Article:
“Once Upon a Time…”
Everyone reading this post has never not known some form of computer interaction – the fact that you’re reading this on a device is definite proof!
Whether it be from your groceries scanned at the food store – the price “magically” appearing on the display – the more intricate and inner workings of your automobile, to a cellular device that has more programming in it than Apollo 11, much of the world is surrounded by technology hundreds of times a day.
“…the iPhone 6’s clock is 32,600 times faster than the best Apollo era computers and could perform instructions 120,000,000 times faster.”(1.)
Imagine when this wasn’t the case … it really wasn’t so long ago.
In our continuing series for Women’s Month, we are focusing on the first computer programme to be written … in 1843!
Ada (Byron) Lovelace, born to the poet Lord Byron and his wife, is the first person to “have recognized that the full potential of a computing machine, and one of the first computer programmers.” (2.)
After her father’s death when she was only 8, her mother promoted her towards maths and sciences as she feared that, if focused on English, Ada would become mentally ill and pass away in early life like her father. By twenty she was married to a man that would be made the Earl of Lovelace making her a Countess. With an engaging aristocratic social life, Ada managed to invite such intellects as Sir David Brewster, Charles Watson and Michael Faraday while still staying in constant touch with her mathematics mentor from Cambridge, Charles Babbage the “father of the computer” known as the Analytical Engine. (3.)
In the mid 1800’s at the turn of the Industrial Revolution, machines were used for single source applications – in other words sewing machines were used to sew, steam engines were used for power and so on. Ada, through a complex series of applications, saw that the Analytical Engine could build beyond single source and be constructed to have a wide variety of uses.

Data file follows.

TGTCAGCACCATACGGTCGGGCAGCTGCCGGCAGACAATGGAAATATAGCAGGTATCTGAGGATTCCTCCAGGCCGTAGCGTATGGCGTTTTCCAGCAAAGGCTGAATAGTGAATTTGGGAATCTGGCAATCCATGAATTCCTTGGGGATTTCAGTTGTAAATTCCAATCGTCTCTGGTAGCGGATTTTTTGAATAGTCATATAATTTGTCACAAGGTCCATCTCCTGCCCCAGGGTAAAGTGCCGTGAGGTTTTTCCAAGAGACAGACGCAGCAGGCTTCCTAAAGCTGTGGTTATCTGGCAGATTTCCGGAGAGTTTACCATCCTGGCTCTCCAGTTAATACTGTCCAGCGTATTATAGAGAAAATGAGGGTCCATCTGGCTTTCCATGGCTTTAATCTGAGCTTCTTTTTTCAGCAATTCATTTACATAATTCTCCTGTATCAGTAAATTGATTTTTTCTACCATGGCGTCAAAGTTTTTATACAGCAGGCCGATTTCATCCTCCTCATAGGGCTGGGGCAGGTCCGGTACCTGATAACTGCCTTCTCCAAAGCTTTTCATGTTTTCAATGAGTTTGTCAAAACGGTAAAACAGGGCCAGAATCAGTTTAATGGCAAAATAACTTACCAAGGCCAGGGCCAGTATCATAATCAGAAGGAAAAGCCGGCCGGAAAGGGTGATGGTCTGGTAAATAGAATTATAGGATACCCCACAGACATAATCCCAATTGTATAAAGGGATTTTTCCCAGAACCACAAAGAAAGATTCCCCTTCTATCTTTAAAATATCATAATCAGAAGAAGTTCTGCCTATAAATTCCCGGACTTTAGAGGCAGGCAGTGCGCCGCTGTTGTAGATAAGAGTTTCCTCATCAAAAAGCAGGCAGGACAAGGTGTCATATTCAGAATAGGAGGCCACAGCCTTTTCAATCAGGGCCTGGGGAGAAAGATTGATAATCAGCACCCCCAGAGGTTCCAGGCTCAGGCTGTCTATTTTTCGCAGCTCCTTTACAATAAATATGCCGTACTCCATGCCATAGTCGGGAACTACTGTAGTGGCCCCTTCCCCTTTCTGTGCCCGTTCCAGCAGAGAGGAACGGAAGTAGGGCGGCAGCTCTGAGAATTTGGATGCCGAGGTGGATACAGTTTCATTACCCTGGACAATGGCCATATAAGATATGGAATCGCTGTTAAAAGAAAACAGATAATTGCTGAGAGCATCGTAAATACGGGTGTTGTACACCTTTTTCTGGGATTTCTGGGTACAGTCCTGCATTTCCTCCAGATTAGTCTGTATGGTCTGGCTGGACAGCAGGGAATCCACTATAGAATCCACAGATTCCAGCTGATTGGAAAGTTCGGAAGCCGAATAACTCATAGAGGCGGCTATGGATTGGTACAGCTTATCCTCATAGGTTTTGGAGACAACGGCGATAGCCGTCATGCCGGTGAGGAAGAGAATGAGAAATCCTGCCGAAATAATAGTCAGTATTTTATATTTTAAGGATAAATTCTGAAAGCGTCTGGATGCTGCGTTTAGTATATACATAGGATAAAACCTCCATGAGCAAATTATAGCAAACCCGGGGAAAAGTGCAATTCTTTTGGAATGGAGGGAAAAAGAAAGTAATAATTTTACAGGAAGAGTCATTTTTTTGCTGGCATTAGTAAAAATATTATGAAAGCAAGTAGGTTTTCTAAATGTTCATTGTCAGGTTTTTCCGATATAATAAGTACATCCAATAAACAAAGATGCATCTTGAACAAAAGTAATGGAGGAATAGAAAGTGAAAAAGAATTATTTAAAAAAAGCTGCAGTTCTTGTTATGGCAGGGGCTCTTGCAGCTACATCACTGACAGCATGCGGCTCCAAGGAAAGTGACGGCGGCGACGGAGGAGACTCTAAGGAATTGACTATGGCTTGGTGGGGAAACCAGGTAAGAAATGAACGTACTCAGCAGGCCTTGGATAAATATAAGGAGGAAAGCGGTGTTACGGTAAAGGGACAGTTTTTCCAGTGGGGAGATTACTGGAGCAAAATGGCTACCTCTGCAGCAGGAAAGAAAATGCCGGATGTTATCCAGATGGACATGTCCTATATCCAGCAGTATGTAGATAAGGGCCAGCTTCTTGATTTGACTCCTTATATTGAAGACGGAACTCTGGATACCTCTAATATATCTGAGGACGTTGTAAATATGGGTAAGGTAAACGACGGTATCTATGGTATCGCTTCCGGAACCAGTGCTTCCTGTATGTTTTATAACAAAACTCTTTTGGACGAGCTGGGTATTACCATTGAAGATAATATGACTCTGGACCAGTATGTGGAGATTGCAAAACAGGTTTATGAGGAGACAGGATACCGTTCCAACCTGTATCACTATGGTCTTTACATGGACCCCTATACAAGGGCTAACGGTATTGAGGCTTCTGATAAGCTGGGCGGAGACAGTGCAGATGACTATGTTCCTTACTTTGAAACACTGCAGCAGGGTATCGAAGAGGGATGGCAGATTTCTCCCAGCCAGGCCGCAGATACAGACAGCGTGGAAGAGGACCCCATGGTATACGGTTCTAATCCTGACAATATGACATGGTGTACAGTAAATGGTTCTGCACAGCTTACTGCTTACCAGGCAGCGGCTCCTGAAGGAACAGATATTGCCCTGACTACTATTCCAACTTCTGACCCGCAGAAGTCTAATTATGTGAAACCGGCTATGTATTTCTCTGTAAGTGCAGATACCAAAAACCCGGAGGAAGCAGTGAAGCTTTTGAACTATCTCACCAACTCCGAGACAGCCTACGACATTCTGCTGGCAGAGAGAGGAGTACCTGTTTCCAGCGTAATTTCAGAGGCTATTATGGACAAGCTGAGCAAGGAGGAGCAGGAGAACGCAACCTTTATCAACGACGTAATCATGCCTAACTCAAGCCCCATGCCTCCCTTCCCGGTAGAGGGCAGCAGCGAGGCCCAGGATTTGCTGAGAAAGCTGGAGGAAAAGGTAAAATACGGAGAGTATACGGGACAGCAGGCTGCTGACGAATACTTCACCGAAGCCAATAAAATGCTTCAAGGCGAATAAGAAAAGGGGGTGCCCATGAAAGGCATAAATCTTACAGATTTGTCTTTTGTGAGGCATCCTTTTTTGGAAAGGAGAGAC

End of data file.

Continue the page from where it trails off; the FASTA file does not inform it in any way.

“An Italian engineer, Luigi Frederico Menabrea wrote a paper on Babbage’s Analytical Engine. He wrote it in French, however Lovelace, who knew French, spent months, translating and notating Menabrea’s paper. Her notes ended up being three times longer than the actual work and she understood the workings and possibilities of the Analytical Engine better than even Babbage, its inventor. What’s more, within her detailed work, she created a way for the engine to calculate Bernoulli numbers in steps.”(4.)
“The Analytical Engine can do whatever we know how to order it to perform…. it can follow analysis, but it has no power of anticipating any analytical relations or truths” Lovelace wrote.
As we look into all the interactions we have with technology, that statement is as relevant today as it was over 100 years ago, however with the ongoing development of Artificial Intelligence we are moving far beyond where even Ada Lovelace would have imagined.